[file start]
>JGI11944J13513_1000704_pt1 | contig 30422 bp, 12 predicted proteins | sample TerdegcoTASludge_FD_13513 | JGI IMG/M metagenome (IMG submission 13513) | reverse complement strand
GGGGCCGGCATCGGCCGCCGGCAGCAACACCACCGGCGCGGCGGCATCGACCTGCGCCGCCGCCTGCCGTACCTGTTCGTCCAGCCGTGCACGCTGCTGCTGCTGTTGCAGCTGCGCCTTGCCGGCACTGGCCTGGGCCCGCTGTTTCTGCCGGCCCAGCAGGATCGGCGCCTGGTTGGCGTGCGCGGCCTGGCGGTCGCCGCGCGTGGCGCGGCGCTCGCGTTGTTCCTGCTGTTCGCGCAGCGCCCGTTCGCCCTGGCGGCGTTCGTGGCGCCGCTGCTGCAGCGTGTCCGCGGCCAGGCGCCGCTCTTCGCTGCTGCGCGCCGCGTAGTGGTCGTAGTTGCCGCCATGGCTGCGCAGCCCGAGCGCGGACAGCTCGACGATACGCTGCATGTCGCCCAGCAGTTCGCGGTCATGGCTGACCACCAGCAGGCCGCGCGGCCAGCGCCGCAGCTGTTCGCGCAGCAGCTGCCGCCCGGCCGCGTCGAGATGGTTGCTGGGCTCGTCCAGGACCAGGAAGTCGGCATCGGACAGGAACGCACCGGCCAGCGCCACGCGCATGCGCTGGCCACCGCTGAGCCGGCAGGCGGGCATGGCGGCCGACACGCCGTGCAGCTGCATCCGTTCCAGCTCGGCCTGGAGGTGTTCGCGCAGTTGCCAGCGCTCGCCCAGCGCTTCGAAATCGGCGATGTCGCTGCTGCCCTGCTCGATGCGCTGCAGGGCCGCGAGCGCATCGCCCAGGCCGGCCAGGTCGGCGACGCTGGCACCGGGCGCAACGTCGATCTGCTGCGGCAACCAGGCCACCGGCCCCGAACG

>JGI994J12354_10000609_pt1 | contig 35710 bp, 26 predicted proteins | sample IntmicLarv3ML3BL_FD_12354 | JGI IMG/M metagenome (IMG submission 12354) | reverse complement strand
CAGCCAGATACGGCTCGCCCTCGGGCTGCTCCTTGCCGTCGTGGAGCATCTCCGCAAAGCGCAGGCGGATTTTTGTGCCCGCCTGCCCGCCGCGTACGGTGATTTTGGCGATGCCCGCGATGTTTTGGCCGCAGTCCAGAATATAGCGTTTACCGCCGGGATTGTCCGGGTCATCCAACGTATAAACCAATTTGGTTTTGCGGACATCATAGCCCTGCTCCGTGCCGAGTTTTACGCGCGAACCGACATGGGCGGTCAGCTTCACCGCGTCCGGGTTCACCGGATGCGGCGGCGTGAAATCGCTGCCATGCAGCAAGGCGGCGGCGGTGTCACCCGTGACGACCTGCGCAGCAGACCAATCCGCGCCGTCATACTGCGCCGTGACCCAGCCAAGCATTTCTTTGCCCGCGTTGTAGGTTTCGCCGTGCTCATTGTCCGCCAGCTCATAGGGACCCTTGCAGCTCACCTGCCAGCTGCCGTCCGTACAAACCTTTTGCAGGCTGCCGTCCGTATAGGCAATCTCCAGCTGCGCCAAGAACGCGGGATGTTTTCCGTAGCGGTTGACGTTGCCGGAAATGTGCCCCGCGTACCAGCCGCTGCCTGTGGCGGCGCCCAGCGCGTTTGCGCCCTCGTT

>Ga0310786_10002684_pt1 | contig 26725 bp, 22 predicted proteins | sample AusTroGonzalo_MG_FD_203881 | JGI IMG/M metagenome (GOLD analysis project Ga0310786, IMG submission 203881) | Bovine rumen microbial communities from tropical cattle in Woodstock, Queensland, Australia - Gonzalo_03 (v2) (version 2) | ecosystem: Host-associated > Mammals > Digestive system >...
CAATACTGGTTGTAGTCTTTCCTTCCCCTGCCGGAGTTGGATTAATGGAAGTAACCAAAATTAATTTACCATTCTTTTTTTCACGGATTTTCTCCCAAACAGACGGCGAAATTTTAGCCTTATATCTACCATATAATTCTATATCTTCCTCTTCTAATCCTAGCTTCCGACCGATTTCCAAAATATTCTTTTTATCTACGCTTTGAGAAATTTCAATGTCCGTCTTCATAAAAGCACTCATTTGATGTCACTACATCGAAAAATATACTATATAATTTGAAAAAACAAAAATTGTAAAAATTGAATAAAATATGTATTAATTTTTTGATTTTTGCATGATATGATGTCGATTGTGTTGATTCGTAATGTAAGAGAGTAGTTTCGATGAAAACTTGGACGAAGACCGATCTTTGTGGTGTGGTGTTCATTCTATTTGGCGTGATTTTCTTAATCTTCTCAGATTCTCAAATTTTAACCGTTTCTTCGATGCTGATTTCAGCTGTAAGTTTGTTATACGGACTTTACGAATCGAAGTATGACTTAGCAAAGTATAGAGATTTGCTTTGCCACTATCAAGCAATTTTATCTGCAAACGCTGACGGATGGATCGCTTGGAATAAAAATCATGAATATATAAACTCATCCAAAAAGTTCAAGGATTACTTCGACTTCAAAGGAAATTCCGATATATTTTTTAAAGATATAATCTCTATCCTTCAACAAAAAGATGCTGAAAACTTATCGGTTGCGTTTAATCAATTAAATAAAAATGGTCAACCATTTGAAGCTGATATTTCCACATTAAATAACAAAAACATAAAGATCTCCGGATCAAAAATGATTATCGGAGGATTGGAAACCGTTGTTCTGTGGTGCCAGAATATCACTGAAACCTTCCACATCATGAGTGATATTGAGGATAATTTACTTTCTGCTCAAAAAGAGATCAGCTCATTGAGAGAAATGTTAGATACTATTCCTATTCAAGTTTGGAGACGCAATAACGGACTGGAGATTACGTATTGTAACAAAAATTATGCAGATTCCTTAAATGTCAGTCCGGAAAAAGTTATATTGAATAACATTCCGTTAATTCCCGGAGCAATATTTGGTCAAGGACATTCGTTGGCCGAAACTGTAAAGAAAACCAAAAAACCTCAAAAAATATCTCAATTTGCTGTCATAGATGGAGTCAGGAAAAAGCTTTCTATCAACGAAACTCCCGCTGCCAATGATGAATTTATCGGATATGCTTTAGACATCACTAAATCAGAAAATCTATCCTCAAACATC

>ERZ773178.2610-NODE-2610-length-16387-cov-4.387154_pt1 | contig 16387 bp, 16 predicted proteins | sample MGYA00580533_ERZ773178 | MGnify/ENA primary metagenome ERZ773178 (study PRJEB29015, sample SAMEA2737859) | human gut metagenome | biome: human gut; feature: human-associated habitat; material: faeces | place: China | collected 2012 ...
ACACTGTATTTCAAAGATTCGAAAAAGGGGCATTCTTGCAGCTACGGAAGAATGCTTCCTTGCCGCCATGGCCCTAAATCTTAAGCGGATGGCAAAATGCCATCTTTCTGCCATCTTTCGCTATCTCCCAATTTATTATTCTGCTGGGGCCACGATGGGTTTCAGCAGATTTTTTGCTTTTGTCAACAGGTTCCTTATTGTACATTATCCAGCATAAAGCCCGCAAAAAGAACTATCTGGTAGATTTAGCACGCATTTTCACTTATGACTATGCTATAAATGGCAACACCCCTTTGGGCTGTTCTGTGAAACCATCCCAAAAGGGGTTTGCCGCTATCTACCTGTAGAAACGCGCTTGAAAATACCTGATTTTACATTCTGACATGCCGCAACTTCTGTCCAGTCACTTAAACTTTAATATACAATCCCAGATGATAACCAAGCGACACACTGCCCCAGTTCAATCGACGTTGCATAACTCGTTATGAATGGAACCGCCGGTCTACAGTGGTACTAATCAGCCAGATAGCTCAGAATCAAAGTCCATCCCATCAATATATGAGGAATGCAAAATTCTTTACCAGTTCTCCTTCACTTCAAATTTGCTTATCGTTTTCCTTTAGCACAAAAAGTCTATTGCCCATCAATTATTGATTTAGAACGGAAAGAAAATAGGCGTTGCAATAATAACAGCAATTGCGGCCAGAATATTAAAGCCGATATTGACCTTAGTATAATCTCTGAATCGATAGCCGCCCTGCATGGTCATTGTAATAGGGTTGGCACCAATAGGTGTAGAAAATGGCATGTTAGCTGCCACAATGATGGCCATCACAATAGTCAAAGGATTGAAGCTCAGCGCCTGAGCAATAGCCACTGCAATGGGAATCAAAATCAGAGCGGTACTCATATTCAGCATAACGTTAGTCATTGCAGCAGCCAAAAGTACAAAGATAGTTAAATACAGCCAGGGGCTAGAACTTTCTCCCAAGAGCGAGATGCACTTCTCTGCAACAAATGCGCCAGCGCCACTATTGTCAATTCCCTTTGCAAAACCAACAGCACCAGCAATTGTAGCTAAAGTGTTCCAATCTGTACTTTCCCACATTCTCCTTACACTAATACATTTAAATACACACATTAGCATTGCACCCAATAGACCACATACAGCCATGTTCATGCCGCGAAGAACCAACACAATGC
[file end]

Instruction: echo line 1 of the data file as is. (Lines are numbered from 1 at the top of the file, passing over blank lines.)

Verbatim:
>JGI11944J13513_1000704_pt1 | contig 30422 bp, 12 predicted proteins | sample TerdegcoTASludge_FD_13513 | JGI IMG/M metagenome (IMG submission 13513) | reverse complement strand